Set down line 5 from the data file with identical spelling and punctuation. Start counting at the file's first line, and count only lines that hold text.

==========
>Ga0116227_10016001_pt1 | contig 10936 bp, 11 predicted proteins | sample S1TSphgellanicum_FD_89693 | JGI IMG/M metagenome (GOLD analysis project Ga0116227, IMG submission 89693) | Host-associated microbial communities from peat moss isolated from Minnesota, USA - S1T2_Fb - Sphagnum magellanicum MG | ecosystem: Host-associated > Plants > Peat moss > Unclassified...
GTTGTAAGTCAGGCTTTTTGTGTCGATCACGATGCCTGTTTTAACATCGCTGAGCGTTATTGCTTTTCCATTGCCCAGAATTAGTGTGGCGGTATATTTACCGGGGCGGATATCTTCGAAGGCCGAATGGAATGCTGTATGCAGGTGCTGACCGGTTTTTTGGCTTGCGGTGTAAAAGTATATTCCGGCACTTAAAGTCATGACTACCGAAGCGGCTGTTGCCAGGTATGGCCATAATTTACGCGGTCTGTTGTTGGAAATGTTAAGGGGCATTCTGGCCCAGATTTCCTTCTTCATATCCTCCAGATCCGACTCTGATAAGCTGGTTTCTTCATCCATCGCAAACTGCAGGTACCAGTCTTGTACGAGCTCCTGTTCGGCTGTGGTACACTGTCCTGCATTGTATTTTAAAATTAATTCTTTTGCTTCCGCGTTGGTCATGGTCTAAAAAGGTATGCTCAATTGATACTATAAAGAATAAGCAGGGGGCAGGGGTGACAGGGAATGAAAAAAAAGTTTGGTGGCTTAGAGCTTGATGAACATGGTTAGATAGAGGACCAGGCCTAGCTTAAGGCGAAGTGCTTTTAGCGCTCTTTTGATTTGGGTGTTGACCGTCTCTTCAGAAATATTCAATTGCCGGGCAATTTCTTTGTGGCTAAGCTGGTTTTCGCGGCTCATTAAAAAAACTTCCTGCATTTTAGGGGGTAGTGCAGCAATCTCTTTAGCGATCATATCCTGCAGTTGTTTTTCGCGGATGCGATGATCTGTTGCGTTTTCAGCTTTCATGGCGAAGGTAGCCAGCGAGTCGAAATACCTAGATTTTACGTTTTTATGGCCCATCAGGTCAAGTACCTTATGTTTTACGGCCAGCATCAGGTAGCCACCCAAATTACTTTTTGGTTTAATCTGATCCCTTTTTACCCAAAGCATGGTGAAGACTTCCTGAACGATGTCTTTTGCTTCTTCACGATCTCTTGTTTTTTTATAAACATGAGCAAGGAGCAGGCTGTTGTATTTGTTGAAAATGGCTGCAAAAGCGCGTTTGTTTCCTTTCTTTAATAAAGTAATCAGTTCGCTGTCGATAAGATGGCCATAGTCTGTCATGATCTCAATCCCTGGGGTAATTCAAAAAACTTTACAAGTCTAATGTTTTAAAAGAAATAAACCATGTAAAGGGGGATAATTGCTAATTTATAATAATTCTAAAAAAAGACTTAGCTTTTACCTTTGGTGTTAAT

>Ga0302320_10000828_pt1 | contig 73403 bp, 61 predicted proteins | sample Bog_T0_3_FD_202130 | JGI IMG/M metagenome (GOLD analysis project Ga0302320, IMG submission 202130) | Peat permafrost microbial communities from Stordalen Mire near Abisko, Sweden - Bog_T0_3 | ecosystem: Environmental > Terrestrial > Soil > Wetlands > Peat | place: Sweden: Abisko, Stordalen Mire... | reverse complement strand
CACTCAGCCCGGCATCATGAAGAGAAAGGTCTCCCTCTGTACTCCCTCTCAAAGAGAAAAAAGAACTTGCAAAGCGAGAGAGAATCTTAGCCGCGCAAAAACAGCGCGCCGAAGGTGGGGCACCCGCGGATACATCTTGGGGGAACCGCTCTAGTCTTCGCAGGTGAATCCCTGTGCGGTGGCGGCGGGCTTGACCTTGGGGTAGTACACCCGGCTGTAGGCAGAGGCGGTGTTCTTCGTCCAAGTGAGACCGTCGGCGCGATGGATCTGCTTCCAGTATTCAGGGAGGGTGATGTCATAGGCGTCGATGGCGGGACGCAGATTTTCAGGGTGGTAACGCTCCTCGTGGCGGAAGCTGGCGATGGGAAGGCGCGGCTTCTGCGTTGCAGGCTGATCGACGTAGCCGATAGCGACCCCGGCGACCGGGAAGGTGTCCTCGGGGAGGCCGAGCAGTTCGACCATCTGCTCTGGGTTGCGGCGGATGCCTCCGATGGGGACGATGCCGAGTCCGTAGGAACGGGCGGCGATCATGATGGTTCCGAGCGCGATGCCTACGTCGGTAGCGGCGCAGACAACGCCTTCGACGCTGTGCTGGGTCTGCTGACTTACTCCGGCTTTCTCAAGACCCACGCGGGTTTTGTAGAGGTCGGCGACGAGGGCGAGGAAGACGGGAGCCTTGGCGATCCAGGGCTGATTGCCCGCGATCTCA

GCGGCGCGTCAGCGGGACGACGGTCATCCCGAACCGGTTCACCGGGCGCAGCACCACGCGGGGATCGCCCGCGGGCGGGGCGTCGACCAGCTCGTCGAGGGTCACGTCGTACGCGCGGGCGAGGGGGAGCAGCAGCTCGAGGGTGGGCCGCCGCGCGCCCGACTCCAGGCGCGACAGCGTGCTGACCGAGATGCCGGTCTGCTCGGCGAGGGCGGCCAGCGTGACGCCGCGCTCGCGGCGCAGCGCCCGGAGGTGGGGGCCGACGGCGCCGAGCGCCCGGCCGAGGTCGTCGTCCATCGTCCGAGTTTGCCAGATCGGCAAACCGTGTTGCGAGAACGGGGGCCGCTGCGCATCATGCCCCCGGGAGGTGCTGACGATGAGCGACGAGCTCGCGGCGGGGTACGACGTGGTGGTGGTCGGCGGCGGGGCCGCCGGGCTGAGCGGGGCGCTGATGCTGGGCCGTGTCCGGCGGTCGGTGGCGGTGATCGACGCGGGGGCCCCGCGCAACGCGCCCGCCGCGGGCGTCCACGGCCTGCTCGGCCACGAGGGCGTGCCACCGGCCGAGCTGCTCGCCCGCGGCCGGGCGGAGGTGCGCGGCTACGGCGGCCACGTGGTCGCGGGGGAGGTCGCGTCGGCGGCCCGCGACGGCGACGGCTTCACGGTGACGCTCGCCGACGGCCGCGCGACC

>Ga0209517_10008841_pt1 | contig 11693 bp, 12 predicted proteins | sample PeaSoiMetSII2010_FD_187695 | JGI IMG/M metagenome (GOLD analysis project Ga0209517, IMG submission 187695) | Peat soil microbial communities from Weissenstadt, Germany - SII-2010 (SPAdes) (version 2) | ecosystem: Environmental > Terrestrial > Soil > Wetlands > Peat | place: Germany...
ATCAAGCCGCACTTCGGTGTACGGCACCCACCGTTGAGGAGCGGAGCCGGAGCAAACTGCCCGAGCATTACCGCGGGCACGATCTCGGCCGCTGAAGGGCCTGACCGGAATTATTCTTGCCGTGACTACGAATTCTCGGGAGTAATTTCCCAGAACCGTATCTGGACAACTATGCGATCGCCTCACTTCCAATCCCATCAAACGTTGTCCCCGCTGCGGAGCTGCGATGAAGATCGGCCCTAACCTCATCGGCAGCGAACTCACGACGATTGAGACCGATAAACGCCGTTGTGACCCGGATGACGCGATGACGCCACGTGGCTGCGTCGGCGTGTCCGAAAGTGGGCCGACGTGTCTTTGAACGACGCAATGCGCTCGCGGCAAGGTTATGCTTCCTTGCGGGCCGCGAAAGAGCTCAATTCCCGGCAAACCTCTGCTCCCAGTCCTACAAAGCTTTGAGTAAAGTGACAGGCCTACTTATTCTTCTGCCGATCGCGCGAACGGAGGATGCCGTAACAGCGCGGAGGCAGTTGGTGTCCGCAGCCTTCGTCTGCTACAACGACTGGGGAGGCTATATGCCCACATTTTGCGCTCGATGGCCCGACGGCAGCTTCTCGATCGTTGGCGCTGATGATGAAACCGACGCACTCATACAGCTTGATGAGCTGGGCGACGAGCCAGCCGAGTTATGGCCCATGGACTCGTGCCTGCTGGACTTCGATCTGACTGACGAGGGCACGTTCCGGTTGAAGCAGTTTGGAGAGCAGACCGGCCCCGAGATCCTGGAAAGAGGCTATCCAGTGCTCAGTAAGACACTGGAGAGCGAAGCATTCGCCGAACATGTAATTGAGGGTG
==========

GCGGCGCGTCAGCGGGACGACGGTCATCCCGAACCGGTTCACCGGGCGCAGCACCACGCGGGGATCGCCCGCGGGCGGGGCGTCGACCAGCTCGTCGAGGGTCACGTCGTACGCGCGGGCGAGGGGGAGCAGCAGCTCGAGGGTGGGCCGCCGCGCGCCCGACTCCAGGCGCGACAGCGTGCTGACCGAGATGCCGGTCTGCTCGGCGAGGGCGGCCAGCGTGACGCCGCGCTCGCGGCGCAGCGCCCGGAGGTGGGGGCCGACGGCGCCGAGCGCCCGGCCGAGGTCGTCGTCCATCGTCCGAGTTTGCCAGATCGGCAAACCGTGTTGCGAGAACGGGGGCCGCTGCGCATCATGCCCCCGGGAGGTGCTGACGATGAGCGACGAGCTCGCGGCGGGGTACGACGTGGTGGTGGTCGGCGGCGGGGCCGCCGGGCTGAGCGGGGCGCTGATGCTGGGCCGTGTCCGGCGGTCGGTGGCGGTGATCGACGCGGGGGCCCCGCGCAACGCGCCCGCCGCGGGCGTCCACGGCCTGCTCGGCCACGAGGGCGTGCCACCGGCCGAGCTGCTCGCCCGCGGCCGGGCGGAGGTGCGCGGCTACGGCGGCCACGTGGTCGCGGGGGAGGTCGCGTCGGCGGCCCGCGACGGCGACGGCTTCACGGTGACGCTCGCCGACGGCCGCGCGACC